My mother has been quick to note the irony of how today, now that she’s established a name for herself that carries weight in America, Koreans fall over themselves to invite her for speaking gigs in Seoul. The mindset that lavishes her with free junkets is the same one that denied her even a chance fresh out of medical school. She gladly accepts the free vacation and chance to see her friends, but she’s under no illusion about coming back to live so long as that underlying mindset – one which elevates those with power and dismisses those without – remains in place.
Which is where I come back into the picture.
I can’t count the number of times I’ve been told how much my internal personality resembles my father’s – natural introversion, strong analytic bent and athleticism.
But only since my arrival in Korea have I realized how much of my external outlook has been shaped by my mother, from workplace productivity (she pushed me to read The 7 Habits of Highly Effective People a decade before my first job started shoving the word “proactive” down my throat) to communication (she was the first effective public speaker I’d ever seen) and networking (always be nice to secretaries – always). Far more significantly, her stories of why and how she migrated shaped my conception race, gender, social justice and above all Korea itself.
In short, I came to realize she’s one of my intellectual role models.
And that realization gave clarity as to what I want to do here in Seoul: pass those lessons she taught me – how to recognize the constraints of the Confucian mindset and stand free of its shackles – back to Koreans.
At a professional level, I’m going to do that in the form of my technology consulting business, breaking down the top-down mindset in favor of grassroots Agile development. But that’s just the tip of the spear; I want to break down Korean Confucianism at every level of society.
I’m not quite sure how yet. I’m still working through my thoughts, which is the point of this blog. And given the likely need to vocalize and not merely write these ideas, I suspect Toastmasters will figure prominently into it.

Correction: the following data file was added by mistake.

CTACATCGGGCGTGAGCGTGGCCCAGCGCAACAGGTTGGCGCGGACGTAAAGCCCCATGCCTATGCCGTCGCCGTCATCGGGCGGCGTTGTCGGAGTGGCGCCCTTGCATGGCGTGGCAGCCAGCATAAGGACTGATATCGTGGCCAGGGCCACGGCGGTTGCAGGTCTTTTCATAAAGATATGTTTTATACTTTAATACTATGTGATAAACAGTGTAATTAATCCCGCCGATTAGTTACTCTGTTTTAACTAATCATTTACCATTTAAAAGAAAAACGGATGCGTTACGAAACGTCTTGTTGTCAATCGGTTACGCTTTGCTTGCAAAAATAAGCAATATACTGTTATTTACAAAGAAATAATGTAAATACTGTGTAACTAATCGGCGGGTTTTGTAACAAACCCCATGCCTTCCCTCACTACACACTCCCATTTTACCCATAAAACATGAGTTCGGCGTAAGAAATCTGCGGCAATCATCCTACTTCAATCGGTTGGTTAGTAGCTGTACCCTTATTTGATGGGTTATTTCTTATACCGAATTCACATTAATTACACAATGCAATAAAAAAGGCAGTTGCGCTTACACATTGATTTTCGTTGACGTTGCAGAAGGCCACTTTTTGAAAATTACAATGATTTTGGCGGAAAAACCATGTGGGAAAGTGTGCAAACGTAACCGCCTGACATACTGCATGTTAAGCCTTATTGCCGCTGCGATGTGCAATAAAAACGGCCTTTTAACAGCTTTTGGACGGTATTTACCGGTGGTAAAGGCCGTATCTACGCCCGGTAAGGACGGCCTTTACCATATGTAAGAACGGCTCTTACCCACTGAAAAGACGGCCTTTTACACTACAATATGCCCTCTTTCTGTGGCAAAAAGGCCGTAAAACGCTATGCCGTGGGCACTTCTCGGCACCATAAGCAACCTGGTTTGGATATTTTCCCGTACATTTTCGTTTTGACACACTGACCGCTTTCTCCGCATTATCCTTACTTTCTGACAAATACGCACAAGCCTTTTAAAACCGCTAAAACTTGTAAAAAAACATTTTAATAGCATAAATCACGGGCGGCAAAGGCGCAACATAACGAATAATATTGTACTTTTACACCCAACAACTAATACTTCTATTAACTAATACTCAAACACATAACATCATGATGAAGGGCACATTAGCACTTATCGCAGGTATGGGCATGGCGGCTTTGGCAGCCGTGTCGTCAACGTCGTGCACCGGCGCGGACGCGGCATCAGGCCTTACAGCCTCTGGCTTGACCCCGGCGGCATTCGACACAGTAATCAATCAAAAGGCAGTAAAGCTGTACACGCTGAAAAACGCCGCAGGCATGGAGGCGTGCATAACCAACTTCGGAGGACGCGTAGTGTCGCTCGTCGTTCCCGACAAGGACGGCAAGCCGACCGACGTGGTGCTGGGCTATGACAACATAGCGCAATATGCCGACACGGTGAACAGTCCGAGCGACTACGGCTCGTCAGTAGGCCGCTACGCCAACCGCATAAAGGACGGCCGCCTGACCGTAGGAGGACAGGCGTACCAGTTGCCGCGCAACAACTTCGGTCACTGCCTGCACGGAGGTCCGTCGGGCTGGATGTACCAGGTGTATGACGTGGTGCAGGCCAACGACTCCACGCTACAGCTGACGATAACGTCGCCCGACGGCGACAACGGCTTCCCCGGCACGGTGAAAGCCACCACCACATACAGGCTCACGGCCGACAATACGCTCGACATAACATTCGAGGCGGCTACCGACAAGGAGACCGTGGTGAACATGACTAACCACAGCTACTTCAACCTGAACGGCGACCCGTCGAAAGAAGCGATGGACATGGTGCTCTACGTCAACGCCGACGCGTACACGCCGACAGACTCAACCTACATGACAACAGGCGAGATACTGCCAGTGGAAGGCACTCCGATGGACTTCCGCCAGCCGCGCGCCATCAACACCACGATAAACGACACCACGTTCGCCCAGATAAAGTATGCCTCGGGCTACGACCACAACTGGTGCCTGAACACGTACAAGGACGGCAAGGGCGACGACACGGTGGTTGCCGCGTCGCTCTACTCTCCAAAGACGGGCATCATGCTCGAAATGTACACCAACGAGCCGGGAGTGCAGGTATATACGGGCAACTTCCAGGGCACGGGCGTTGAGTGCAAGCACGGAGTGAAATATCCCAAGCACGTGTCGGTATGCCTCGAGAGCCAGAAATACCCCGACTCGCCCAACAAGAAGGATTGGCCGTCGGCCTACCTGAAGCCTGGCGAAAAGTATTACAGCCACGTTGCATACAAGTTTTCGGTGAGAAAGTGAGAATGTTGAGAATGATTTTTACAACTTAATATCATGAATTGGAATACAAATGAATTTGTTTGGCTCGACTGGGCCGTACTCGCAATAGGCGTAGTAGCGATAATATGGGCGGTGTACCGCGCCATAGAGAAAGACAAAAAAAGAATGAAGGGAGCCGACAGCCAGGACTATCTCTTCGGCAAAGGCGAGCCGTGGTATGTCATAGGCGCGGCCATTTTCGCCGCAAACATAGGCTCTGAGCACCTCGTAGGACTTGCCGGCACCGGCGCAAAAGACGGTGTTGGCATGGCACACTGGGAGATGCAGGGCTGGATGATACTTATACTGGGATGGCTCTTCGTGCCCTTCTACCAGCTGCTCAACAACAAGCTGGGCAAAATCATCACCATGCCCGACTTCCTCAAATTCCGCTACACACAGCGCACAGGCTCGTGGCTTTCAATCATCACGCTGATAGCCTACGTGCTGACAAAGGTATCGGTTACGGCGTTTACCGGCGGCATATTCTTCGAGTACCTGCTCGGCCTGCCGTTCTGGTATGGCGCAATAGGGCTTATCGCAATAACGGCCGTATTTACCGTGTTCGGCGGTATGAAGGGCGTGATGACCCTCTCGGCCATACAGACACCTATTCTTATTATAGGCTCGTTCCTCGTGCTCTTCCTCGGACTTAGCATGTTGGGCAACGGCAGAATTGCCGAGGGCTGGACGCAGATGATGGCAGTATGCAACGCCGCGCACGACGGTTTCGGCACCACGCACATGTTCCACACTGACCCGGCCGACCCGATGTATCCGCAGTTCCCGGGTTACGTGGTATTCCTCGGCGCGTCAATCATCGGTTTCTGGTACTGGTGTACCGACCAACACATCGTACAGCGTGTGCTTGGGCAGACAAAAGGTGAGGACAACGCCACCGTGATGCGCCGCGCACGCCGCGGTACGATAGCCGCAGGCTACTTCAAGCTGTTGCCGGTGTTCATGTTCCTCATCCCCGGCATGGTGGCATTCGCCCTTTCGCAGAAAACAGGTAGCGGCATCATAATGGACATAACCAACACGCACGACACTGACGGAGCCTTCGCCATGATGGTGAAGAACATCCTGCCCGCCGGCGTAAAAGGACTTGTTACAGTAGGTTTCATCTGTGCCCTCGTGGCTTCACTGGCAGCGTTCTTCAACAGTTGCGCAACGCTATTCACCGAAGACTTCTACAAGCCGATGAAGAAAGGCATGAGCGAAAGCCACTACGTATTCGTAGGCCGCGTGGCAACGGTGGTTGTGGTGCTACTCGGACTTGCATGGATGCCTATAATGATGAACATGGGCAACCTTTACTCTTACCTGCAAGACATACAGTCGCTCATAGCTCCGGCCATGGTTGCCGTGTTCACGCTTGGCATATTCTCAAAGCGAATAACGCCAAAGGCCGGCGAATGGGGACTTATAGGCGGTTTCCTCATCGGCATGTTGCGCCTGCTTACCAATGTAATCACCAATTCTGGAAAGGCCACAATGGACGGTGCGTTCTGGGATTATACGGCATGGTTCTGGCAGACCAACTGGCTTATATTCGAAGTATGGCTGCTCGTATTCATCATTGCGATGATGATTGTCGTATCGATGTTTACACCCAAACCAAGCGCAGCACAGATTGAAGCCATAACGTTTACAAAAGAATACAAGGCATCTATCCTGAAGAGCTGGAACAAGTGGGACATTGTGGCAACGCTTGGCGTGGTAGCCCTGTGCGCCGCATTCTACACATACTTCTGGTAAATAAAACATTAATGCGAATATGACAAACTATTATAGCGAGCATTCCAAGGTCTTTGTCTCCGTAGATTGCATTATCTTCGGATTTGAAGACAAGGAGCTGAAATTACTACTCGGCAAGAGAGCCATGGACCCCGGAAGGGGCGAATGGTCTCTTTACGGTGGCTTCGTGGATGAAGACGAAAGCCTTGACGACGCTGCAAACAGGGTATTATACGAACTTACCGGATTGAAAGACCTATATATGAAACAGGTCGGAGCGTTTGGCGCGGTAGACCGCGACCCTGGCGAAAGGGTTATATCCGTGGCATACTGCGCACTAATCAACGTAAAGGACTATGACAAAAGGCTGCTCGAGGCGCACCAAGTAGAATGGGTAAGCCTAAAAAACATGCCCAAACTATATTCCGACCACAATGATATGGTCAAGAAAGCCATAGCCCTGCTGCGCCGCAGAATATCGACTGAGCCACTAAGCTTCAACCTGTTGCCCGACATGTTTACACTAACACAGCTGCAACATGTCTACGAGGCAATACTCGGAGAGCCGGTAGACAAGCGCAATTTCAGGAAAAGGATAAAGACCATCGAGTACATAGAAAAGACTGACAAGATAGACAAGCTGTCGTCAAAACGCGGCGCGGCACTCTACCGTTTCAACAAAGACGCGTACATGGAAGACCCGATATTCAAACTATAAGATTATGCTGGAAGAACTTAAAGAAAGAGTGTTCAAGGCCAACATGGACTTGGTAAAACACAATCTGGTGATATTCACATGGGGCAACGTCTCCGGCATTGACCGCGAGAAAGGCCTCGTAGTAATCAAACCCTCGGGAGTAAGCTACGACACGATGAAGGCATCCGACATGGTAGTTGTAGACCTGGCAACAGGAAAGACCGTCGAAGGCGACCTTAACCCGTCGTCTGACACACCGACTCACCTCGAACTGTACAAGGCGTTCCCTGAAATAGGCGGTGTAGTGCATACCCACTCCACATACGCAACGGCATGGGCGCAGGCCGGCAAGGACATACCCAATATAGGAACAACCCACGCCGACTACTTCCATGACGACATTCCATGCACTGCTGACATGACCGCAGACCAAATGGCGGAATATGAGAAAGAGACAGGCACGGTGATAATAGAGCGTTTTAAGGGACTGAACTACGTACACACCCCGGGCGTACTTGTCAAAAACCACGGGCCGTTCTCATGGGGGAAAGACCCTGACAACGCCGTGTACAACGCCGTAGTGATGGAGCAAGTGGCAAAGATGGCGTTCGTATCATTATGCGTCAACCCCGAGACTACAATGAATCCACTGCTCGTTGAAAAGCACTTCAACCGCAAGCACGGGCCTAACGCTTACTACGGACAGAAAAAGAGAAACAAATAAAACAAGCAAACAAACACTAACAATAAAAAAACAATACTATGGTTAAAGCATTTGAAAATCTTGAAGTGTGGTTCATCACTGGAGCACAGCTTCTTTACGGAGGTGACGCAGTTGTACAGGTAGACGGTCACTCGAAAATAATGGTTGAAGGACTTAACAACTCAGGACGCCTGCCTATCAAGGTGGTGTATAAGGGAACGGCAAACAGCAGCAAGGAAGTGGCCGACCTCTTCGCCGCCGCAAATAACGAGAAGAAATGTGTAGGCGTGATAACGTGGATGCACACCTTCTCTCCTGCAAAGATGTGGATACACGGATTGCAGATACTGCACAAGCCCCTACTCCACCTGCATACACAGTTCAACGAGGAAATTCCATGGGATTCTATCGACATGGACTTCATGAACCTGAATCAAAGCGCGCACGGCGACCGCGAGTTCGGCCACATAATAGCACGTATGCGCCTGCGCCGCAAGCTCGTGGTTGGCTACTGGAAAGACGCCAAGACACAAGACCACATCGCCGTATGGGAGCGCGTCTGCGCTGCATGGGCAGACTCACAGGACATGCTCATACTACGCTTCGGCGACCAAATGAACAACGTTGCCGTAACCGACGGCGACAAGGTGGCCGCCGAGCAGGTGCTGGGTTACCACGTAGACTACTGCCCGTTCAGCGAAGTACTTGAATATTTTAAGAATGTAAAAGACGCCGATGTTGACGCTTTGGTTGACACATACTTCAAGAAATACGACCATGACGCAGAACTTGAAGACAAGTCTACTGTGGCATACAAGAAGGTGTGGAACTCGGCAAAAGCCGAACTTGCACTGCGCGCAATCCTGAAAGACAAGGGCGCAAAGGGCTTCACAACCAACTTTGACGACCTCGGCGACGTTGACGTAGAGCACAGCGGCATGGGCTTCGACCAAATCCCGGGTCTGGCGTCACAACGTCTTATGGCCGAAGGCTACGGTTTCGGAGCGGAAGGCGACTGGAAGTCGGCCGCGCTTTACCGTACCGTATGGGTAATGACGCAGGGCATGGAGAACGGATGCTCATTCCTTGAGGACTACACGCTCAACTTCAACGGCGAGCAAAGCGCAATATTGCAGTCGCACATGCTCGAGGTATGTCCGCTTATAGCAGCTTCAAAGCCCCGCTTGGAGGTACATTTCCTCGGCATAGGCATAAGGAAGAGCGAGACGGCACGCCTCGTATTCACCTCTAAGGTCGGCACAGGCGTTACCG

Is this some deluded megalomania I’m spewing right now, thinking I can go about starting a one-man revolution of Korean society? Yeah, well for sure I’ve got no shortage of cockiness.
But Korean society needs to learn this message. Not just for the sake of the women and the dispossessed (honestly, I’ve never been a social activist before) but because Korea is holding itself back. It hungers for international standing, but needs to reform its Confucian tendencies if it wants to be credibly treated as a truly enlightened first-world nation and not just an affluent banana republic.
And I don’t know many others who are position to deliver this message:
- Native Koreans are so busy spinning their wheels scrambling up the hagwon/university/corporate ladder that they can’t take a breather to consider, let alone try to change the system around them
- 위국인 (weh-gook-een) foreigners will be dismissed out of hand as being culturally insensitive
- Perhaps other 교포 (gyoh-poh) like myself, but how many of them have the analytical skills to make a cogent case, or the speaking skills to convey it? Or even just the financial reserves to take the time to work on a such a quixotic cause?
It’s a long shot, sure.
But no longer than the odds my mom took and beat.
This project is the best way I can think to honor the sacrifice my mother made in showing us how to succeed in America.
Happy belated mother’s day, mom.